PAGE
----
rogue-one-cast-photo-d23-1536x864-521514304075-1The Force Awakens was the female-led Heroes Journey I’d dreamed of through a tomboy childhood. Rogue One is just flat out an amazing Star Wars movie.

Rogue One: A Star Wars Story may be the most aptly named film to come out this year. It’s a fantastically well-made, well-loved Star Wars film that manages to give us the same epic scale, overwhelming odds, and plucky upstarts as the original, while also skating casually onto the screen with a diverse cast that manages to make everyone feel a little more in the picture.

The decision to put out a series of stand alone films separate from, but complementary to, the central narrative of The Force Awakens COULD have felt like a cynical cash grab. Instead, Rogue One demonstrates how to do an effective prequel, with legitimate stakes. It also, unintentionally, makes the case for the power of non-episodic epics, really revelling in the ability to tell the full story it came to tell and nothing more.


The plot begins with Galen Erso and his family – in hiding to avoid having to design a “super weapon”- at the moment when Galen is captured by the Empire, his wife killed, and his daughter escaping into exile with a mad-man version of Forest Whitaker. That daughter, Jyn Erso, grows up with a healthy dose of fear of all organizations (rebel or imperial) despite impressive training as a would-be rebel. The main action picks up when the Death Star (of Alderaan-destroying fame) has been completed, and the slipshod Rebel alliance tries desperately to stop it coming online. Jyn, now a prickly twenty-something getting arrested across the universe, is picked up by Cassian Andor (Diego Luna) and brought, kicking and glowering, into the world of the Rebel Alliance. They pick up a merry band of misfits, watch the Death Star destroy a whole city, and eventually work together to find and transmit the architectural plans for the Death Star, where Jyn’s father has had his ultimate revenge – designing a tiny flaw so significant that it can destroy the whole thing with a single well placed blaster (use the force, Luke).

The movie ends (MAJOR SPOILERS) in the five minutes leading up to Episode 4, with a piece of uncanny CGI that boggles the mind. But despite the fact that the end destination for those plans was ALWAYS going to be in Leia’s hands, Rogue One never suffers from prequelitis – the sense that all is ordained and therefore stakeless. It does an excellent job of weaving in moments for fans to cheer at (another wonderful piece of CGI allows Guy Henry to play Grand Moff Tarkin, from Episode 4, and look EXACTLY like Peter Cushing) while also providing a completely separate story with real stakes for the new characters that we have met.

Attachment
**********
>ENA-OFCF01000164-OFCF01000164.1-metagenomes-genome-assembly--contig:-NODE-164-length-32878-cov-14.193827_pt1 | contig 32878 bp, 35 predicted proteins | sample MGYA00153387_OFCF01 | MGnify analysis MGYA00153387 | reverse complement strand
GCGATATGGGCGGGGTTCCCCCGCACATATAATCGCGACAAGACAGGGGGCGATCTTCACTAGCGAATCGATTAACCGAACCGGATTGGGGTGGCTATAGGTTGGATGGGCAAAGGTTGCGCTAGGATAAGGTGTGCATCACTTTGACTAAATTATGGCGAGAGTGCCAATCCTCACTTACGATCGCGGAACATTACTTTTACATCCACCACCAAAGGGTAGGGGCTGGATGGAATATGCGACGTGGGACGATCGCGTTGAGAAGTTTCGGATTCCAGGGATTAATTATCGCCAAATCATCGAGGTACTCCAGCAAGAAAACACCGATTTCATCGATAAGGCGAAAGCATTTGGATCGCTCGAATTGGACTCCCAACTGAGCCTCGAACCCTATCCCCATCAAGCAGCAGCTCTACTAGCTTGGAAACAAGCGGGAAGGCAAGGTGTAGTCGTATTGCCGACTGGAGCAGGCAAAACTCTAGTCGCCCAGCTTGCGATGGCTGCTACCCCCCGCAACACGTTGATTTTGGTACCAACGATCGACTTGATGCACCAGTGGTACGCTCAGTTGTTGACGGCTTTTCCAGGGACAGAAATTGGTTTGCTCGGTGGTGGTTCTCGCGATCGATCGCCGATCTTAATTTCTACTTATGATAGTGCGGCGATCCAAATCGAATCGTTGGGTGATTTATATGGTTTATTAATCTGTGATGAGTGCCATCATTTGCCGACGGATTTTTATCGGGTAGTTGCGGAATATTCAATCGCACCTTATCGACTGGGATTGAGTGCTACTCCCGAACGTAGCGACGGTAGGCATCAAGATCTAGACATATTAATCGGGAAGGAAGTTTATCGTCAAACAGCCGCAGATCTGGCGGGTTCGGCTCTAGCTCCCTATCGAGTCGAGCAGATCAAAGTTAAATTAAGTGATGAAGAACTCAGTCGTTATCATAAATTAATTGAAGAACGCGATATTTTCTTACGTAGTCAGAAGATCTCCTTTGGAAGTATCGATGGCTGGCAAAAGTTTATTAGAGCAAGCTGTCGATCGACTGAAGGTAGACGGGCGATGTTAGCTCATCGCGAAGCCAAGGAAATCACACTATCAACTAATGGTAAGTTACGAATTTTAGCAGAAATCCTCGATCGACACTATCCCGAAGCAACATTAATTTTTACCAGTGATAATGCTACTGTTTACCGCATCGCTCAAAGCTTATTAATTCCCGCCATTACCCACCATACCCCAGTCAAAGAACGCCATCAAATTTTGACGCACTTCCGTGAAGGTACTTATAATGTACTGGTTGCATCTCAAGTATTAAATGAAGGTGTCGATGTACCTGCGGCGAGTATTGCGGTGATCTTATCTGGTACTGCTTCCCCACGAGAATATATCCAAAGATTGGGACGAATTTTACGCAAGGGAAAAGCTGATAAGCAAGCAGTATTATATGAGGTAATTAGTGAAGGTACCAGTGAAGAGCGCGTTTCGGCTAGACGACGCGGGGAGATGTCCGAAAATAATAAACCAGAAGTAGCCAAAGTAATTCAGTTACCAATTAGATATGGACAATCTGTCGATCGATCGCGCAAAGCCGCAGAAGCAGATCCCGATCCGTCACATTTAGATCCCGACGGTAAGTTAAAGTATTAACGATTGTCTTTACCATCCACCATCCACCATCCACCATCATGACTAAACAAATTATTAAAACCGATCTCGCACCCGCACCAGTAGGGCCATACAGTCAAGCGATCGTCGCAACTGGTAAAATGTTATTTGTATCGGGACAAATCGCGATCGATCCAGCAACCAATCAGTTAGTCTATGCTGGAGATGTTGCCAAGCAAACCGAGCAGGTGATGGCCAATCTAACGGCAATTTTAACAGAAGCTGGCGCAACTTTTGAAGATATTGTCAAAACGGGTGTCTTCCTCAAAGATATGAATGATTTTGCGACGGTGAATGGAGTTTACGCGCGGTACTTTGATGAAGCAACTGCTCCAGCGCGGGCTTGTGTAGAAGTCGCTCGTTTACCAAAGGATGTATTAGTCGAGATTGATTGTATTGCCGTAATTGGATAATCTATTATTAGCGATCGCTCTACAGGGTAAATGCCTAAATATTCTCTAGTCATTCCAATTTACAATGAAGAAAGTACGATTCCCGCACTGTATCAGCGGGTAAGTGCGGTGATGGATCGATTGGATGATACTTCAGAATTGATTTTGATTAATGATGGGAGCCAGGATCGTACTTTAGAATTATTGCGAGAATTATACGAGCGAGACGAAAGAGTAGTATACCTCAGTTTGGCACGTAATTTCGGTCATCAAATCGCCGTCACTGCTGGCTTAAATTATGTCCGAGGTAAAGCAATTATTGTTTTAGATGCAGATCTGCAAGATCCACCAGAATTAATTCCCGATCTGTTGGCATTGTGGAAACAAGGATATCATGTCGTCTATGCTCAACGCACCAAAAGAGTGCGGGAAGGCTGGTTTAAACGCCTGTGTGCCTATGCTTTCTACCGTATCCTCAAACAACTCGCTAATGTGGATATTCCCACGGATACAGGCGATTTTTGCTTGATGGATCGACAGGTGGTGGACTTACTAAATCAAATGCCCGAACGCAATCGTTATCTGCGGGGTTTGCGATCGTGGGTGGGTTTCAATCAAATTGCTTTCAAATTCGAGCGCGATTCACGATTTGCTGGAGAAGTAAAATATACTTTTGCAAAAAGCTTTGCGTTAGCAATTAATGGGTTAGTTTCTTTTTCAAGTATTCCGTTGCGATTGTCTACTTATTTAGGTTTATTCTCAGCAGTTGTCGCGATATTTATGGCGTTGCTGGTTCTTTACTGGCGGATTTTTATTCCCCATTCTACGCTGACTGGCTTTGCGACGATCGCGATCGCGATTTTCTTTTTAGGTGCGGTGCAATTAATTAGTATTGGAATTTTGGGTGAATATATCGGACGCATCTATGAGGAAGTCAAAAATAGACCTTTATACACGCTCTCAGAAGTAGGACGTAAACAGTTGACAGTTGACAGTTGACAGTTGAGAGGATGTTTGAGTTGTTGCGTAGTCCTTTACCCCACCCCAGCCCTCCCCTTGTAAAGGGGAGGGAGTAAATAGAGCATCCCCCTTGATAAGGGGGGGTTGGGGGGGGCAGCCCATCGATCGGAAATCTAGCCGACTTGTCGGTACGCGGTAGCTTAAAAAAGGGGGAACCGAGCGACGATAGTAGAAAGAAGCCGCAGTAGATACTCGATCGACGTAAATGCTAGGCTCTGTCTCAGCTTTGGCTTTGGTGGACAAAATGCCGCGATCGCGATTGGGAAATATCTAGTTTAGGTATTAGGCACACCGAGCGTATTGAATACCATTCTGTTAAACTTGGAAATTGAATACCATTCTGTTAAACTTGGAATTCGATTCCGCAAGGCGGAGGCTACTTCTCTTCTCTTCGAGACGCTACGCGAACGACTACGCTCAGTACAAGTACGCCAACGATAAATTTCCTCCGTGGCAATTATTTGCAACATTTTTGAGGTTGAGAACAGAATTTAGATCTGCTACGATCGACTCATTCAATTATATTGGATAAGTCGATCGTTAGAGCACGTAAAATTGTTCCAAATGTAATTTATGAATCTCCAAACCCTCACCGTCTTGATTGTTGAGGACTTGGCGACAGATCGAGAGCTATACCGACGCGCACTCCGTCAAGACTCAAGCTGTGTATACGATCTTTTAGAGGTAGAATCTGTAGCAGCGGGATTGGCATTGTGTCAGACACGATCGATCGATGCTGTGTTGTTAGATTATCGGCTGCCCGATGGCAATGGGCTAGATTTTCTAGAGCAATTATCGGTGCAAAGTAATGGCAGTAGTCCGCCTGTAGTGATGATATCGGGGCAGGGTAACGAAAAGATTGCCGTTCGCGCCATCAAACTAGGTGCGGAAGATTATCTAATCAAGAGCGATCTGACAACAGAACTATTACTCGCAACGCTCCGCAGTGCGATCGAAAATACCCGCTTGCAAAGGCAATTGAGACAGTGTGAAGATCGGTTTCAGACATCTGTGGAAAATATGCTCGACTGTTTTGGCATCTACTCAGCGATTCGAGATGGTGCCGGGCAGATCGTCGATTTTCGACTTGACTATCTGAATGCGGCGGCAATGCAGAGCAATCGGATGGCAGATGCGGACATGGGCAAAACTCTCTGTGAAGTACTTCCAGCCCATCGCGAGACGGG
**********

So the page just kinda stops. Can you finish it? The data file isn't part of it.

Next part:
The decision to make Rogue One stand completely alone, truly ending the story before the credits roll, gives the movie a finality that so few are afforded in a world where Now You See Me has become a franchise. Because Rogue One is both a part of an existing continuity, and its own discrete unit, it gets to have its epic cake and eat it too.

There were some problems with the film too. The pacing, especially in the first hour, is a little off and I thought the movie was ending at least twice before it actually did (and, had it ended there, this review would likely have been a lot less positive). There still remains a bit a of a sexism problem in the Star Wars universe that no number of female protagonists can really fully conquer- the movie squeaks past the Bechdel Test, which is almost impressive given how fully it invests in its protagonist. And the appearances by Darth Vader, while mostly awesome, also feature one of the most cringe-worthy Dad jokes I’ve ever seen uttered by a cyborg with the power to choke the life out of his enemies. I can only assume it was a really subtle reference to the fact that Vader IS a Dad at this point in his life, though he doesn’t know it yet.

But all of that goes away when a movie is as FUN as Rogue One, just a well-crafted and imaginative romp through the galaxy. It out-Lucases Lucas, managing to do everything that the prequels failed at, while also making a convincing argument for the existence of all future stand-alone films in the Star Wars extended universe.

** There’s also, if you’re the type to look for them, some heartbreaking parallels to be drawn here, whether it’s the war-ravaged city being casually destroyed by heartless leaders, or the strong appeal of fascism in a world that feels confusing and dangerous.